The philosopher Bertrand Russell used the sentence "Quadruplicity drinks procrastination" to make a similar point; W.V. Quine took issue with him on the grounds that for a sentence to be false is nothing more than for it not to be true; and since quadruplicity doesn't drink anything, the sentence is simply false, not meaningless.

Examples like Tesnière's and Chomsky's are the least controversially nonsensical, and Chomsky's example remains by far the most famous.

John Hollander wrote a poem titled "Coiled Alizarine" in his book, The Night Mirror. It ends with Chomsky's sentence.

Clive James wrote a poem titled "A Line and a Theme from Noam Chomsky" in his book, Other Passports: Poems 1958-1985. It opens with Chomsky's second meaningless sentence and discusses the Vietnam War.

Reactions towards the notion of meaninglessnessEdit

Many functionalist linguists and cognitive linguists, most notably Dwight Bolinger, George Lakoff, Talmy Givón, William A. Croft and M.A.K. Halliday, have argued against the notion of meaninglessness in language, arguing that the purpose of language is communication; that is, the exchange of meanings. One of their arguments is that, while sentences like 'colorless green ideas sleep furiously' may be possible, they hardly ever appear in naturally occurring language.


Fernando Pereira of the University of Pennsylvania has fitted a simple statistical model to a corpus of newspaper text, and shown that under this model, "Furiously sleep green ideas colorless" is about 200,000 times less probable than "Colorless green ideas sleep furiously". [2] (See also this post at Language Log.) This does not challenge Chomsky's (1965) point that sentences such as "colorless green ideas sleep furiously", despite being 100% grammatical, have a probability of production "empirically indistinguishable from zero". They will therefore be predicted to be at the ungrammatical end of the scale under any model of grammaticality based on probability of production, and this remains true whether or not ungrammatical sentences which contain the same word in a different order are even less likely to be produced. In fact, it might be questioned whether Pereira's model really is an accurate model of likelihood of production, and hence whether its prediction that the ungrammatical sentence is less probable than the grammatical sentence is correct. The statistical model defines a similarity metric, whereby sentences which are more like those within a corpus in certain respects are assigned higher values than sentences less alike. But whether such similarity translates into greater probability of production is an empirical question with no obvious answer — especially given the fact that the model is not directly sensitive to semantic (in)coherence. In other words, it is not clear how the model could be empirically tested as a model of production probability, rather than as a mere similarity metric.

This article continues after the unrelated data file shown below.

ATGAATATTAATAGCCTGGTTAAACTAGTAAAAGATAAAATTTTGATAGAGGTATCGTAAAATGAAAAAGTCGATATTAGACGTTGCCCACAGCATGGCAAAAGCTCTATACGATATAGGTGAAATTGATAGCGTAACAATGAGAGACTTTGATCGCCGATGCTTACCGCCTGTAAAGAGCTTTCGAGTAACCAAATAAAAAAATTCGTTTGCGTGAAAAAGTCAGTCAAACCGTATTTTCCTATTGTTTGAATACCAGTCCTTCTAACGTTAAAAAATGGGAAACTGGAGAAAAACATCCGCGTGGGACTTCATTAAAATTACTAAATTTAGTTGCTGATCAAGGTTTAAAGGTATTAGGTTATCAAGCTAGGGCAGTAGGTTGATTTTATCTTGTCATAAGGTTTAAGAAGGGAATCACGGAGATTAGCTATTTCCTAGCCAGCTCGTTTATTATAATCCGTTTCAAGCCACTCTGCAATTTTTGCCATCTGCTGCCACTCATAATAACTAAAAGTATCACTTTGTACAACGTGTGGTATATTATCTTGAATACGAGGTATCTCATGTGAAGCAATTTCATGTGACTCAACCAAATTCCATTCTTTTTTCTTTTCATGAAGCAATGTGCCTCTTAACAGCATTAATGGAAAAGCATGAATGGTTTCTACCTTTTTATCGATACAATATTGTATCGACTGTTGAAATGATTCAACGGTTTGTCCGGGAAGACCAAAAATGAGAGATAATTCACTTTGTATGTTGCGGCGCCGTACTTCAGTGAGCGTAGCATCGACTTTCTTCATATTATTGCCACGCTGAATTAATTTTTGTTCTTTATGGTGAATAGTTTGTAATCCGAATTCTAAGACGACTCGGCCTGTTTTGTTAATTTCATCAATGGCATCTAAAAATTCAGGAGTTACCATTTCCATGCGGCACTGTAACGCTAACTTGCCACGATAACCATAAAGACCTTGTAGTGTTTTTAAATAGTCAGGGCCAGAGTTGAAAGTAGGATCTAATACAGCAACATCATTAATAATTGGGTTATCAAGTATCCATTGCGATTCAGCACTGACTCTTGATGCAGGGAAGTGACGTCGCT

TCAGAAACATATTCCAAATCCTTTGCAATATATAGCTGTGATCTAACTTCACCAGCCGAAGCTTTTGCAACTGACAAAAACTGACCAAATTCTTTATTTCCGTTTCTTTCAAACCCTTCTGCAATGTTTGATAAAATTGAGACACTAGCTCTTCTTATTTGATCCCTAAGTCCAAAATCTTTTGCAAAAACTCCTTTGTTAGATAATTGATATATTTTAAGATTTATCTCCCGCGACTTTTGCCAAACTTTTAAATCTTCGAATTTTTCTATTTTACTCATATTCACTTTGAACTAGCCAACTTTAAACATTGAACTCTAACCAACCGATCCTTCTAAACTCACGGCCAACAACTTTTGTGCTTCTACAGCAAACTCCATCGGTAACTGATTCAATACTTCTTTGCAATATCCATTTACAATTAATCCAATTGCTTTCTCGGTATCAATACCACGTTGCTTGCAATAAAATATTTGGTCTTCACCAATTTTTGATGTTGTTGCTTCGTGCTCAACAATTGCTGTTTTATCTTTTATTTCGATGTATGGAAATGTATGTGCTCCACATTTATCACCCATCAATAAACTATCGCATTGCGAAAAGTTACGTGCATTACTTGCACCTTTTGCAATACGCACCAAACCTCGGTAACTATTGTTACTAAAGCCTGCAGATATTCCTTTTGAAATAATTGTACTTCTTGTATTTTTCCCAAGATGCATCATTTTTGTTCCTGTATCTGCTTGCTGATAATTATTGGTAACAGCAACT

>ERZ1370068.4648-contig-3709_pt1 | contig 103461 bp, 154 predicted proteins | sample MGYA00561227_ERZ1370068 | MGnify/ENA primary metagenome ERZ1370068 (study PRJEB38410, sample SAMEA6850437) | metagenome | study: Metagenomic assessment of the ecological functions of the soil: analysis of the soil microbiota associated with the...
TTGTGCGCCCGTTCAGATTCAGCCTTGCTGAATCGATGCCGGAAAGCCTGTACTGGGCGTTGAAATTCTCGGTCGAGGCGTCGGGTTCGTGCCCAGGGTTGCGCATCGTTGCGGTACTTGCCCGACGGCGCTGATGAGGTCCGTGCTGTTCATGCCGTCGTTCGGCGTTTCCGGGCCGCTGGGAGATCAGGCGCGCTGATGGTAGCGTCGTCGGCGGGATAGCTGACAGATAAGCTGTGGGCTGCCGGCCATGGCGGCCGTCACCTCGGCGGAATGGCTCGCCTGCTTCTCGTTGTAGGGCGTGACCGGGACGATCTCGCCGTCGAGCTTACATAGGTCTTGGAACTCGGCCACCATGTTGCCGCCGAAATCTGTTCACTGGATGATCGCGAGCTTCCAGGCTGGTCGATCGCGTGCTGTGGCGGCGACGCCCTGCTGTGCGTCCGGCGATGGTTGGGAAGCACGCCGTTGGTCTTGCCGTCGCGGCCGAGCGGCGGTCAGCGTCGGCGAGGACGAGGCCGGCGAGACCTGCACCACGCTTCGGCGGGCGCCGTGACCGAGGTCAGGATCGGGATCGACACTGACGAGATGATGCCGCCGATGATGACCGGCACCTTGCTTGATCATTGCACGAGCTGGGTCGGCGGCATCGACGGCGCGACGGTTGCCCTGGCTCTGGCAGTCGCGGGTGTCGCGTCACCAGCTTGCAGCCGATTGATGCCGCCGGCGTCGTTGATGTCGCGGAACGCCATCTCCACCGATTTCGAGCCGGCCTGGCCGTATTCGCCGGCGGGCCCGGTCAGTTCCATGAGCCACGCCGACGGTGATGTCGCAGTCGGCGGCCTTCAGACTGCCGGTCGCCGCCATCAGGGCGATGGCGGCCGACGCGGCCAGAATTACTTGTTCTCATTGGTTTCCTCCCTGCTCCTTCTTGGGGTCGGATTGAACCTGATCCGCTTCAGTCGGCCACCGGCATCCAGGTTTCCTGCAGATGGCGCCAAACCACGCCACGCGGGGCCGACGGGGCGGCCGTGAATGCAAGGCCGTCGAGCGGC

• Chomsky, Noam. 1957. Syntactic Structures. The Hague/Paris: Mouton. [the famous example can be found on p. 15]
  • Chomsky, Noam. 1965. Aspects of the Theory of Syntax. MIT Press.
  • Pereira, Fernando. 2000. Formal grammar and information theory: together again? Philosophical Transactions of the Royal Society, 358(1769):1239-1253, April 2000.